Tuesday, July 17, 2012

Movie Review: Ted

Ted (2012)
Written & Directed by: Seth MacFarlane
Starring: Mark Wahlberg, Mila Kunis and (the voice of) Seth MacFarlane

Given the enduring popularity of TV's Family Guy and its creator, Seth MacFarlane, it was inevitable that the comedian would eventually make the leap from the tube to the big screen. With Ted, MacFarlane writes and directs his debut feature with mixed results.

When John Bennett (Mark Wahlberg) was a child he made a Christmas wish that his favourite teddy bear would come to life and be his friend in real life. Easily the loneliest boy on the block, John is thrilled when his wish comes true. Now in his mid-30s, John is a slacker who spends his days smoking weed, watching Flash Gordon reruns and trash-talking with his foul-mouthed bear, Ted (voiced by Seth MacFarlane). Even John's incredibly patient girlfriend, Lori (Mila Kunis), has reached her limit and wants him to make a choice: Her ...or the teddy bear.

Fans of MacFarlane will undoubtedly leave the theatre satisfied -- the flick is as crass and vulgar as any Family Guy episode, only times a hundred. Ted may look like a cuddly children's toy but he has no filter, spewing out raunchy one-liners and thumbing his nose at political correctness. While some jokes hit their mark, there are those that fall far short of the target -- behaving badly doesn't always equal laughs.

Those uninitiated in MacFarlane's particular brand of humour are still bound to find some moments amusing -- although the majority of the best lines can be found in the movie's trailer. While Ted does have its laugh-out-loud moments, for the most part it's a bunch of haphazard comedy vignettes, centred around a talking teddy bear -- a narrative that eventually wears out its welcome. It's thin premise only carries the flick so far, as evidenced by a random, tacked-on, unfunny kidnapping subplot involving a creepy Giovanni Ribisi in the latter half of the film that threatens to collapse the whole flick.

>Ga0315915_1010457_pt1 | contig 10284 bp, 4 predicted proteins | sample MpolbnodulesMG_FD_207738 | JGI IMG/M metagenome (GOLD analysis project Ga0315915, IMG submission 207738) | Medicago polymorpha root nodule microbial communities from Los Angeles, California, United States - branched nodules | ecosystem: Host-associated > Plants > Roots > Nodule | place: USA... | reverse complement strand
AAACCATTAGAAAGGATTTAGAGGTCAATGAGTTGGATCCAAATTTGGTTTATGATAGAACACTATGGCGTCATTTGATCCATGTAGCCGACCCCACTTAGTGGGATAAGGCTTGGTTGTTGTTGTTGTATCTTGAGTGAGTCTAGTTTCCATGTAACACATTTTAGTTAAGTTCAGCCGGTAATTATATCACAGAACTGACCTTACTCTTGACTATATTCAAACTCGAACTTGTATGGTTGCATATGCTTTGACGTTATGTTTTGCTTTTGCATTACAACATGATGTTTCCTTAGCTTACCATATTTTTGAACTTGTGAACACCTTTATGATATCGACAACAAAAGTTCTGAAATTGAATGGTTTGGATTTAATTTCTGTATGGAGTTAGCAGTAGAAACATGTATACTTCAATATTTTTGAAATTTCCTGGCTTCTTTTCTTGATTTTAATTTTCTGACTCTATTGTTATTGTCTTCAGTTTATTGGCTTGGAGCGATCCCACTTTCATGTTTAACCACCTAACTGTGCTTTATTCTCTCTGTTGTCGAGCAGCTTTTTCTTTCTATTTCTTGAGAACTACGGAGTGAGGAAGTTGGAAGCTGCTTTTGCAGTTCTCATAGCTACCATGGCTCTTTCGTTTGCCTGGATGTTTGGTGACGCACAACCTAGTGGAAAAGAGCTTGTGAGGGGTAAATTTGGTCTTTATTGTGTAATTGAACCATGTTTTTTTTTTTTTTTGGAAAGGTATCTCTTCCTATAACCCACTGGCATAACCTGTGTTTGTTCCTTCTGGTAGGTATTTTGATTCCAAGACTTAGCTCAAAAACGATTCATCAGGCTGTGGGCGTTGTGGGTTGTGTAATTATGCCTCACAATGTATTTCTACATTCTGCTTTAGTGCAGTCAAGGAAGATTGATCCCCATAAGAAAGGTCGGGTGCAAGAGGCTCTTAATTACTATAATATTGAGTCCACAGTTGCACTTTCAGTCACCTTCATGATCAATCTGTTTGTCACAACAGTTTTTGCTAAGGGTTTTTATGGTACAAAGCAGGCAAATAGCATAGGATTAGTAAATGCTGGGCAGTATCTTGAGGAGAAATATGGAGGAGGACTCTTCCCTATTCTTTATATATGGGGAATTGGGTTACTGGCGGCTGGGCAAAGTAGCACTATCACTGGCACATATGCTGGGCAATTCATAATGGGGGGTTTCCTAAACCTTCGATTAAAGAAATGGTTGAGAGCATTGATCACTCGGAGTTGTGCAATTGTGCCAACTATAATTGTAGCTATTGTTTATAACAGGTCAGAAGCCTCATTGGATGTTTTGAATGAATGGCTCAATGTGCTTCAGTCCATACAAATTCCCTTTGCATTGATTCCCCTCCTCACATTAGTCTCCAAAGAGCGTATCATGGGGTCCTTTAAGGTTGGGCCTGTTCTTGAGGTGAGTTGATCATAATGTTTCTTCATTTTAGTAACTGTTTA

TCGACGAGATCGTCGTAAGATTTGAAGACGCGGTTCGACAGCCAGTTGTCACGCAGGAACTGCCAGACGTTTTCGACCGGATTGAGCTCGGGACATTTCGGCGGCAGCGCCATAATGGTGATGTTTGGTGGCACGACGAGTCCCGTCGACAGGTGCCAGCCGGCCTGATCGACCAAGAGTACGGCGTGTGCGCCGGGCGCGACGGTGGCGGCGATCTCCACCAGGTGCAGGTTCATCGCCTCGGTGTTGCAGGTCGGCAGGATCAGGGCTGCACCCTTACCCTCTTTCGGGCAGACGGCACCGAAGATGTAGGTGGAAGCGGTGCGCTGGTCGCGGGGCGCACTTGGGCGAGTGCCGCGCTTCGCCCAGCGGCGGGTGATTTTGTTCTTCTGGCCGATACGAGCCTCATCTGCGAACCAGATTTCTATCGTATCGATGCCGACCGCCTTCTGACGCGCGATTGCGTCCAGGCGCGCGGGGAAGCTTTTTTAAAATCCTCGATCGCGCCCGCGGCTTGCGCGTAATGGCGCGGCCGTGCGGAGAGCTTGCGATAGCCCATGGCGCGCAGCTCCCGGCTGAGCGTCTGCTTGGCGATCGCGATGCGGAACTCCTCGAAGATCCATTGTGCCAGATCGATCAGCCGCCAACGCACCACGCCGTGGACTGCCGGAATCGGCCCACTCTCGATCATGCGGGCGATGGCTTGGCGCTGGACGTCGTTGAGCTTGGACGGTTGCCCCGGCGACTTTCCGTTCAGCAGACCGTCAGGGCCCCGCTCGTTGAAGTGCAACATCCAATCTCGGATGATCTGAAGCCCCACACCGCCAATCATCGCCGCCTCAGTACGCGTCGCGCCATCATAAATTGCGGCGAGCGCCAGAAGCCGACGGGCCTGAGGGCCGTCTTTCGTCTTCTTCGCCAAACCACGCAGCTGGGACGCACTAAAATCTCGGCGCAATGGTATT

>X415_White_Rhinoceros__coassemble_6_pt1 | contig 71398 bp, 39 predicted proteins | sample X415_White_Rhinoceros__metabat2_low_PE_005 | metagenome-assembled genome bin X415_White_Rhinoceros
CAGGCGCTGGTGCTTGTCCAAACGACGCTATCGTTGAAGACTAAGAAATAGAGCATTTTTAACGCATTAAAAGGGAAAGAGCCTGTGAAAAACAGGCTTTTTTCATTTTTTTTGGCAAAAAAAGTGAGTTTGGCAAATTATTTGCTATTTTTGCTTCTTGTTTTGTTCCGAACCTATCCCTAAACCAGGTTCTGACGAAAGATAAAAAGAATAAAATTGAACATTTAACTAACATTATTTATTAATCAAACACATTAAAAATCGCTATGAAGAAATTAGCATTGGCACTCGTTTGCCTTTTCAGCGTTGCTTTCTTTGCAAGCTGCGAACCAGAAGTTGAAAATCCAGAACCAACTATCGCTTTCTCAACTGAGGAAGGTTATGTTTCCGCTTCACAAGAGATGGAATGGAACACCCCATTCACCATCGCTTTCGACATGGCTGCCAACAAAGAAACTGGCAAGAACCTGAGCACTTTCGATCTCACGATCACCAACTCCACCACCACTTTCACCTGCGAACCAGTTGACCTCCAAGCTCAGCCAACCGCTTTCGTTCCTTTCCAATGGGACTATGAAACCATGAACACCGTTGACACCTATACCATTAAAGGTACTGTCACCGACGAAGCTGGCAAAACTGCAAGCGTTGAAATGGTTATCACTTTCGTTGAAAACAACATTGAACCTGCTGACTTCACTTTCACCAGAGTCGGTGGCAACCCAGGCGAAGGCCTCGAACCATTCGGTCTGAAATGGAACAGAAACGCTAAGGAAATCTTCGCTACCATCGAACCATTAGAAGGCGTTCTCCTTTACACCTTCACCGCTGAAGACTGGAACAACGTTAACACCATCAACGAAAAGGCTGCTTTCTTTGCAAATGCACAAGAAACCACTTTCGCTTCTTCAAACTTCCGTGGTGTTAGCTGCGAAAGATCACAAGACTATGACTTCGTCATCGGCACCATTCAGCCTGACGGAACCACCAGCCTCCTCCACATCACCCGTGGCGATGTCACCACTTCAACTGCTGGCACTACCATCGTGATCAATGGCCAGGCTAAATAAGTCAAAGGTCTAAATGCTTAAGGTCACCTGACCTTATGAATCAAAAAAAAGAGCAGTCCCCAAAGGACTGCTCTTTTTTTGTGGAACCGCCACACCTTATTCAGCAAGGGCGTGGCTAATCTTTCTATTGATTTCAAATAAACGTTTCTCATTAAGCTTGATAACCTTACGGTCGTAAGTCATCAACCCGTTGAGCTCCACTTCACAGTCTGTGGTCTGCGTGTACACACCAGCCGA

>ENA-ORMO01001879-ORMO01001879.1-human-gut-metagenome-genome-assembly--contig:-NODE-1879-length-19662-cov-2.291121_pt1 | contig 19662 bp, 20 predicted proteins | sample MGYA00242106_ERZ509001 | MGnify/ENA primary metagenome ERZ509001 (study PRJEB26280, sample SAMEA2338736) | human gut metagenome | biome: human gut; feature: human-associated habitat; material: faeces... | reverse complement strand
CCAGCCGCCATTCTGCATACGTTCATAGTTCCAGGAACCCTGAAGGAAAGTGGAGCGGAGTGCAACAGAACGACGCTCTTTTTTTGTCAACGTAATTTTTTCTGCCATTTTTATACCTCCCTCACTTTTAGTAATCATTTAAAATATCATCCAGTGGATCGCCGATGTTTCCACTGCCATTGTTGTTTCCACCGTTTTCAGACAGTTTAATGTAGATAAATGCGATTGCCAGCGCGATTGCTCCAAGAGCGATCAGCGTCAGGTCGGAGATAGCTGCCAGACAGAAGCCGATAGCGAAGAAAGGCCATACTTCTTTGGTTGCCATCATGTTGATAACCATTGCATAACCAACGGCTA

If there's anything keeping Ted afloat, it's the effortlessly energetic charm of Mark Wahlberg. There's something to be said for watching an actor have a great time in a particular role. Ted is a welcome departure for the action flick vet who knows how to sell a one-liner and generate his own laughs -- with or without the help of his little bear friend. Using his natural Boston accent, Wahlberg nearly steals the movie right from under Ted's fuzzy feet.

However, in the end, Ted tries too hard to shock the laughs out of its audience with its excessive (and ultimately redundant) attacks on everything from bullied,overweight children and the gay community to "kid cancer." By the end, you may be a little worn thin from the constant barrage of rapid-fire pop culture references. 

Perhaps Ted would have worked with a shorter running time (or half hour television episodes?). And, while it does have its fair share of laughs, this bear does better in small doses.